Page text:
My wife and I were in bed, I was reading a book on my phone and she was on Facebook and Twitter, catching up on the day’s news while we wound down.  It was October 1st and we are Halloween enthusiasts that generally had us traveling since September so a quiet night at home was welcome until she let out a quiet stream of expletives and simply said “they are shooting at that concert outside the Mandalay Bay.”  Without another word we went and sat at our respective computers and started going through media sources trying to weed out the bad information and get people out of there as safe as possible, we were good at it.  I talked a guy out of grabbing his gun and heading back to the concert to try and get the shooters, my wife passed word on to media as to where to send triage patients, where to donate blood, where to meet up with loved ones outside the event.  We weren’t there physically but mentally we were trying to help in any ways we could, trying to help both friends and strangers to get to safe places, locking themselves in hotel rooms if that was where they were and stay away from windows no matter how exciting it seemed to the morbidly curious.  We did all this until the sun was up and our bodies were racked with mental and physical exhaustion, we had spent the night trying to help while not getting in the way and things had finally gotten to the point we couldn’t do much more so we slept a deep sleep and had first nightmares about the events.

Move ahead until the next year when it was time for the Amazing Las Vegas Comic Con and we were covering it for getting all the pics of costumes and fun that a good con can bring.  On a few tables I noticed a book that looked like a really thick graphic novel that had a logo playing off the “Welcome to Las Vegas” sign that almost always got play on special edition covers in town.  When I got closer though I realized it wasn’t a super hero book, at least not in the sense I had thought at first.  It shows a suburban looking two story house with the strip in the background and the header “Where We Live: A Benefit for the Survivors in Las Vegas.”  My first thought was good, someone has written a graphic novel about the night so those who weren’t there would have more understanding but man was it heavy.  When I mentioned this the seller looked at me and told me over 150, yes one hundred and fifty, writers and artists from street portrait vendors to Neil Gaiman had provided their skills and more importantly their feelings into the over 325 page book.  The cost is $20, very reasonable with 100% of the proceeds going to the Route91Strong.Org charity.  I bought two.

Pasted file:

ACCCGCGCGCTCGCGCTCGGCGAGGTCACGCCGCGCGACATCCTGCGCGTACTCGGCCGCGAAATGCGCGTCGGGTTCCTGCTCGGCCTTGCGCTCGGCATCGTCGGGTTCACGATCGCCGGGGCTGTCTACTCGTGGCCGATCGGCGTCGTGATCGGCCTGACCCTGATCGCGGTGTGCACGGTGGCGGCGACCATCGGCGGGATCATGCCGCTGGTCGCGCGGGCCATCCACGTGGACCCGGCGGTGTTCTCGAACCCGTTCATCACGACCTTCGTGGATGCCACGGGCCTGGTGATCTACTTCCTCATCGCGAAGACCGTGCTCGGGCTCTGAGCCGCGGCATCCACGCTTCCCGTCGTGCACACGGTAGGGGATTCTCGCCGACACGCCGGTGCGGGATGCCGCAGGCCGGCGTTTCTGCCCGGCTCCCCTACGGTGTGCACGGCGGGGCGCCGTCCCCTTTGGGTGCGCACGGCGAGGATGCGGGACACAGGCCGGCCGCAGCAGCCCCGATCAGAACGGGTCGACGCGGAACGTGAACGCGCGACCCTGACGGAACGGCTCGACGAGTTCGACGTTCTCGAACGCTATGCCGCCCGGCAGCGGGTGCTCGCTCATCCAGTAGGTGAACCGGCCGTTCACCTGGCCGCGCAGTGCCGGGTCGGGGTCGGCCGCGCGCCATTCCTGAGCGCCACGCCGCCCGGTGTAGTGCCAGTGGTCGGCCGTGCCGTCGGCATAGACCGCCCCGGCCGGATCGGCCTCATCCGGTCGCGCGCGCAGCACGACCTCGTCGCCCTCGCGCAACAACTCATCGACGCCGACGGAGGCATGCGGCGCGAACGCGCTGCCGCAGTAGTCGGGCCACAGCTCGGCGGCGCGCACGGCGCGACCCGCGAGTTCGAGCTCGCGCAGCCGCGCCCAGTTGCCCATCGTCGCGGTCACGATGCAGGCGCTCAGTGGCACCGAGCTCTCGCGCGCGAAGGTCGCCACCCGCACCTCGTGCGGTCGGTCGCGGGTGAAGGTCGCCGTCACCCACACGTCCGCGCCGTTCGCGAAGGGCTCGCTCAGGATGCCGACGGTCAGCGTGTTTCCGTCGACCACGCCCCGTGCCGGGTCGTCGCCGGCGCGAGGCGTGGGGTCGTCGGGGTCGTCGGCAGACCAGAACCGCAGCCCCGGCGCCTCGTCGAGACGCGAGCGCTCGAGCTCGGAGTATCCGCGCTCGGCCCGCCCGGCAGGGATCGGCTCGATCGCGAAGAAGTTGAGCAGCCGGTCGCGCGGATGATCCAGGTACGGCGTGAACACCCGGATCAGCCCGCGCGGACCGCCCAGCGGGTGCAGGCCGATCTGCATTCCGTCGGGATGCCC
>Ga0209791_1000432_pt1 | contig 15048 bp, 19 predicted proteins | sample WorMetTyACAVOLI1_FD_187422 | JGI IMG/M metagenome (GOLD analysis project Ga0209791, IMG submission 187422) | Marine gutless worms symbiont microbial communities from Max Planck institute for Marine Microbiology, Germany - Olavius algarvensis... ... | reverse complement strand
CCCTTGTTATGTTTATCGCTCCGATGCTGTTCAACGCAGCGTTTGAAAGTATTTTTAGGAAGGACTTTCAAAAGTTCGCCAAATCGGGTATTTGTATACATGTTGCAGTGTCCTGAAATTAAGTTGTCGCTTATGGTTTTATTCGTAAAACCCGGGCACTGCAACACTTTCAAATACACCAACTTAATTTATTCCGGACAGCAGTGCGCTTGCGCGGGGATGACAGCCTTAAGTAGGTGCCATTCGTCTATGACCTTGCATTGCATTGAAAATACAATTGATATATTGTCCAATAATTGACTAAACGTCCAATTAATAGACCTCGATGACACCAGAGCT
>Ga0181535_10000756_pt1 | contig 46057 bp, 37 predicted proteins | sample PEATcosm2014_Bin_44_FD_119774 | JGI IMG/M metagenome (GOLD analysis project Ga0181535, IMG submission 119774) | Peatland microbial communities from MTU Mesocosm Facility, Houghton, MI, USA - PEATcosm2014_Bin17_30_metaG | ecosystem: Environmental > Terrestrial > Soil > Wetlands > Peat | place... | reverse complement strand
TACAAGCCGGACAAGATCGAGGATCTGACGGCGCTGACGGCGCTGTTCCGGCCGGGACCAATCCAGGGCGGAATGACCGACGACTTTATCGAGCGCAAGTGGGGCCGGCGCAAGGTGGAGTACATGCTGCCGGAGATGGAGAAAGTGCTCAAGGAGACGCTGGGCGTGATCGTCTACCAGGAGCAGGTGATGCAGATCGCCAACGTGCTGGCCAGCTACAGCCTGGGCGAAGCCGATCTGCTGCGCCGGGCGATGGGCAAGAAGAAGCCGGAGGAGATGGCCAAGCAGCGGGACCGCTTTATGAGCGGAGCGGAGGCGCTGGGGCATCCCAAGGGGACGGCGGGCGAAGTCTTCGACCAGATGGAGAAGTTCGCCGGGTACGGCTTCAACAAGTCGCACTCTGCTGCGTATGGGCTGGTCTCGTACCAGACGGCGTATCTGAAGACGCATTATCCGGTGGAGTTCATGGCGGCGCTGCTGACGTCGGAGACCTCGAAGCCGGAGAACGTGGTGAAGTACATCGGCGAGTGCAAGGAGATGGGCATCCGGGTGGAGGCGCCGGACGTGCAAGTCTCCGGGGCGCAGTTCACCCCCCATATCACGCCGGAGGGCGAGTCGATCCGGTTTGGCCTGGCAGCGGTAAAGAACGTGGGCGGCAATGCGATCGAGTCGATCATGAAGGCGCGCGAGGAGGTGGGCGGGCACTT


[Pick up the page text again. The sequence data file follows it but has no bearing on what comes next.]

Then there was a panel on Sunday and about 25 of the writers and artists from the book told their stories of what had happened to them and why they had contributed to the book.  It was mostly hosted by J.H. Williams III and his wife Wendy who had worked together on curating the book.  J.H. is a really nice guy, last year I brought a comic to him to be signed and we realized he had already signed it so he wrote on the cover “Yes, I really signed it there! (arrow points to his signature), J.H. Williams III.  We had laughed long and heartedly at the joke but now it was a panel of mostly people who had been there or had someone who was injured or killed at the event.  J.H. is very well known for some art in a Sandman series he had done with Neil Gaiman which I figured was how he reached out and got Neil to send a poem.  The book is full of poems though and comics and essays and generally only a few pages each since there are just so many stories it tells.

I am comfortable saying I cried while reading this, I did so without being self conscious at the time because the emotions in the book are still raw, for some time hasn’t past beyond that night, particularly for the dead and the grieving.  Some tell of their violent childhoods, others of political issues, and still others just try to give a voice to the dead trying to guess their last thoughts and the heroic actions of others.  I won’t go into any real detail of the content here, just that pretty much every section is a collaboration between artists, writers, letters and anything else that had to happen to flesh out the feelings.

All I want to say is Where We Live: A Benefit For The Survivors In Las Vegas is a must-own regardless of whether you were there or knew someone who was.  It is packed full of importance and helps not just the readers but the survivors of the whole ordeal.  You can get the book cheaper at places like Amazon but this is one of the few times I will say please don’t save a couple bucks because that is a few less dollars going to Route91Strong.Org charity.

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Dustin "Ripper71" Thomas has been a staff writer with for over 10 years and has taken on the role of Editor with a brief stint as Editor-In-Chief. He is also a co-founder of @IsItOctoberYet where he covers haunt nightmares, amusement park fun and Golden Knights hockey.